Musicians know how to listen

Marketers must document the melody of the campaign. This ensures everyone plays off the same piece of sheet music. The marketing music unfolds which each marketing vehicle being highlighted at the right time, all with a single purpose of supporting the campaign. The sheet music for integrated is what I call “marketing blueprints”. Here are a few links to related articles:

Marketing blueprints in action

Example of a tactical marketing blueprint

Does Integrated Marketing Campaigns = heartburn?

But expertise in each marketing function is only the first step to achieving integrated marketing success. Marketers must also know how to listen to each other. Like great jazz musicians, it is not a competition to see who can play the loudest. It is not about which marketing function gets the most budget. Success is about honoring each marketing instrument and knowing where, when, and how loud to play.

For me, this lesson hit home when I joined a jazz combo group.  (I play piano, but I’m not quitting my day job.)   It’s easy to play with a group and sound crappy. Playing like Miles takes dedication to check your ego at the door, listening to each other, and holding the greater good of the tune above any individual instrument. That is the secret.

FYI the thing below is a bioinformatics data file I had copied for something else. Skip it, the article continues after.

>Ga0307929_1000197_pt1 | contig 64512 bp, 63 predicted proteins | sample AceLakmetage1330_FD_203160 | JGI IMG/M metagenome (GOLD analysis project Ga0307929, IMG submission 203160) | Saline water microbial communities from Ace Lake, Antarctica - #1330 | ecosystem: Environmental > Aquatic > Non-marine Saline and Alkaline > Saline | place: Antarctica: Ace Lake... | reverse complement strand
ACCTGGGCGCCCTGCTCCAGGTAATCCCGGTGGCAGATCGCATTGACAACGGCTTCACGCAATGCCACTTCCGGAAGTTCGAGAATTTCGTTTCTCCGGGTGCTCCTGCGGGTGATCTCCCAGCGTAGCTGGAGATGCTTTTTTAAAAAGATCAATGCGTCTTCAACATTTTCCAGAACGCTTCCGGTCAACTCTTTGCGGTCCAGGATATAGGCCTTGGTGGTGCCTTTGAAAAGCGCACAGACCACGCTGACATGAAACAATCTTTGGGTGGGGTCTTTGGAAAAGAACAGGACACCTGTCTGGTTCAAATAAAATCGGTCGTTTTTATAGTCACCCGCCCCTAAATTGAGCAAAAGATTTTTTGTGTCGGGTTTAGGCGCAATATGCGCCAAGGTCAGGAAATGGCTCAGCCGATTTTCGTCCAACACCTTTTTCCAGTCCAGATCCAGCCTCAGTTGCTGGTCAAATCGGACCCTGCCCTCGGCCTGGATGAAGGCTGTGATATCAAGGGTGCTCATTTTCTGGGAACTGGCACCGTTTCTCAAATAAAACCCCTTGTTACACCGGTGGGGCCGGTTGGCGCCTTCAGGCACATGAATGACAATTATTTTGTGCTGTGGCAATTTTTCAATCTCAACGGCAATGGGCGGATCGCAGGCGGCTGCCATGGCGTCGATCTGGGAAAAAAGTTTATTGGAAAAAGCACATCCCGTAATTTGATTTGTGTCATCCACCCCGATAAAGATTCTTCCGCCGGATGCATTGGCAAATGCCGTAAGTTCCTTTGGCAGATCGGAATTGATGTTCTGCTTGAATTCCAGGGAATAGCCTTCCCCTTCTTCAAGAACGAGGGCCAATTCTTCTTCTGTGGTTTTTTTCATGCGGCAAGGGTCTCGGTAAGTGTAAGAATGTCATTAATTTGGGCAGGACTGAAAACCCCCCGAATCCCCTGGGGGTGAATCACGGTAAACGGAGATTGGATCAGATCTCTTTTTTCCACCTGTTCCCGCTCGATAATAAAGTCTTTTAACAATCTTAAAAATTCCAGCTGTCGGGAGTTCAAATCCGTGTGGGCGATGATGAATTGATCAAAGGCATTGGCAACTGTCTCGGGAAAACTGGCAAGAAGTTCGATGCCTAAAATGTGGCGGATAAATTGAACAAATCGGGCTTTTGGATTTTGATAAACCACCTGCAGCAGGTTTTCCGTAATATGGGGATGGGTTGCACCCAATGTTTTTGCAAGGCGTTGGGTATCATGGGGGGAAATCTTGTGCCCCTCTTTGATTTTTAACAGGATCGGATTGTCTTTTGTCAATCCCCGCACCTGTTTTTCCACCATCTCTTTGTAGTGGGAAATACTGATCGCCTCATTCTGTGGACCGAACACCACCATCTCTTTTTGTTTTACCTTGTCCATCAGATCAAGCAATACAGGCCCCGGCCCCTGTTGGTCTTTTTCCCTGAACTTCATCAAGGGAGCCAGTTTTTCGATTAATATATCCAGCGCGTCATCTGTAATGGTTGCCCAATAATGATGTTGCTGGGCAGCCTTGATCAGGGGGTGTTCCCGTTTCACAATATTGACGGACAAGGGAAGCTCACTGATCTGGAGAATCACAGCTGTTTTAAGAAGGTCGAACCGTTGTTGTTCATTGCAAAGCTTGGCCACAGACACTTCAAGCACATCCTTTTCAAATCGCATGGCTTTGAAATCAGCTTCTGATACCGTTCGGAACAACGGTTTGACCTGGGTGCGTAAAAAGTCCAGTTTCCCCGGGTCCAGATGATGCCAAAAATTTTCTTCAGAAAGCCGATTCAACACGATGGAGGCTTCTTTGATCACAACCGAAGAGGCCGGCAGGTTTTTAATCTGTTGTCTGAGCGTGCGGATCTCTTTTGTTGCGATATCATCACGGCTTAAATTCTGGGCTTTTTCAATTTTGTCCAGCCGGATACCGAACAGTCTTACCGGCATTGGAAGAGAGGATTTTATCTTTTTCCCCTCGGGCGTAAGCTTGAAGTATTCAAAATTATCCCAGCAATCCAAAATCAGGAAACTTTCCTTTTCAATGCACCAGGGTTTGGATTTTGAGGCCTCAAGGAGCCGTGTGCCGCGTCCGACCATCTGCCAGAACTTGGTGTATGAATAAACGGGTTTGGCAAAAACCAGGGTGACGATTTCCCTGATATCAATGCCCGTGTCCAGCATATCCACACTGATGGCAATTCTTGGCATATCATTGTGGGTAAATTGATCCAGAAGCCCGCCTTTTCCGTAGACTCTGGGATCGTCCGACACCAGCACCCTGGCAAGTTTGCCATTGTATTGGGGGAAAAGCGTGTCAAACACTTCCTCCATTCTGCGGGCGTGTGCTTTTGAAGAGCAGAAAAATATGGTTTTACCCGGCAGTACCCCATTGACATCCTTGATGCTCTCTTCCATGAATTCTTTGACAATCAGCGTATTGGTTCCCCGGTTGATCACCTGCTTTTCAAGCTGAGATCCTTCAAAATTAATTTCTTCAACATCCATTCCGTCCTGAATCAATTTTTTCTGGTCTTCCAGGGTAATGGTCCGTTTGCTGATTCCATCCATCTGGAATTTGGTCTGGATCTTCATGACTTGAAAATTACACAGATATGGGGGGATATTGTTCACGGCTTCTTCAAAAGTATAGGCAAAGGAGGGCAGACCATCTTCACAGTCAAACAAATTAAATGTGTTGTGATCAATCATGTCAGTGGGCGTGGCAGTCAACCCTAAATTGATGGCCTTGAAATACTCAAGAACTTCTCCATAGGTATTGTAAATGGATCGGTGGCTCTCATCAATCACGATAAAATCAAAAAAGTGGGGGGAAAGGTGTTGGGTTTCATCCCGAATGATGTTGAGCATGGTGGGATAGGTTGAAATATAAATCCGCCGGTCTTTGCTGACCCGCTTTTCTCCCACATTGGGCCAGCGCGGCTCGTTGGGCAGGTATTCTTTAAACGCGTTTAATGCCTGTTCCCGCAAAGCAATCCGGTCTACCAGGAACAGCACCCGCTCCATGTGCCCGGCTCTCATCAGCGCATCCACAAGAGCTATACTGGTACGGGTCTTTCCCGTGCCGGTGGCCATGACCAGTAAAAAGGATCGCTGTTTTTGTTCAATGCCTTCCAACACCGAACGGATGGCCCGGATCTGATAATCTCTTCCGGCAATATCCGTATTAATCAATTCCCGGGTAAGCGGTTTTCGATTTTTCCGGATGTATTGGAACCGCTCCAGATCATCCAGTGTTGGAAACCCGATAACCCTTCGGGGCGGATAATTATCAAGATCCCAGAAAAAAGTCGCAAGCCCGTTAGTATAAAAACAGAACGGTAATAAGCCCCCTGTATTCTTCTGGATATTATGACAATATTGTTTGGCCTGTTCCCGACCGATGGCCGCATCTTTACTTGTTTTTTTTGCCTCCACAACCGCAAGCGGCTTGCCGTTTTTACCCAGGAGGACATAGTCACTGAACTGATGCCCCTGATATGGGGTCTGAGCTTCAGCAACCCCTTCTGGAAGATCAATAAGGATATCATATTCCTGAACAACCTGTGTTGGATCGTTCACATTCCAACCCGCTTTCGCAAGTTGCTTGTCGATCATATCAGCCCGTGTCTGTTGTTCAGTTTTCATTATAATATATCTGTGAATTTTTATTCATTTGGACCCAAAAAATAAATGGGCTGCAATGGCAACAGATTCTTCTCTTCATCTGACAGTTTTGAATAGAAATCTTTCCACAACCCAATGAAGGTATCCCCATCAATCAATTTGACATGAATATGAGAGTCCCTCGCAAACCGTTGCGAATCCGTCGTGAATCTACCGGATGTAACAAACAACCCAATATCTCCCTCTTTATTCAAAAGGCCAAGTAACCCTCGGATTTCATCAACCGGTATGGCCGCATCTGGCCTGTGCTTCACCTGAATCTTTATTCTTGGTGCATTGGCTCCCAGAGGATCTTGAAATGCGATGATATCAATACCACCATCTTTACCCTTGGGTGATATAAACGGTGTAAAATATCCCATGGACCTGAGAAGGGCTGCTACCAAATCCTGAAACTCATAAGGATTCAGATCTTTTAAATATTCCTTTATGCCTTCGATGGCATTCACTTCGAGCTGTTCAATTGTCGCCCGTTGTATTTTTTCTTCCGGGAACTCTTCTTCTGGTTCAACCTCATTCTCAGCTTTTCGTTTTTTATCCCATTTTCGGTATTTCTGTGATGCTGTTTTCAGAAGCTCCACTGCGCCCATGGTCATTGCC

Your assignment: take time out of your busy week to listen to Kind of Blue or your favorite jazz tune.  Listen for the spaces between the notes. And enjoy!

Mike Gospe

Mike Gospe is a marketing strategist & professional facilitator with more than 30 years of B2B tech leadership experience.

Interested in marketing campaign coaching or mentorship?  Contact Mike Gospe.

Also check out: 

The Role of the Campaign Manager

The Role of the Campaign Manager

The Marketing HIGH GROUND series: The Role of the Campaign Manager: A primer for driving integrated marketing plans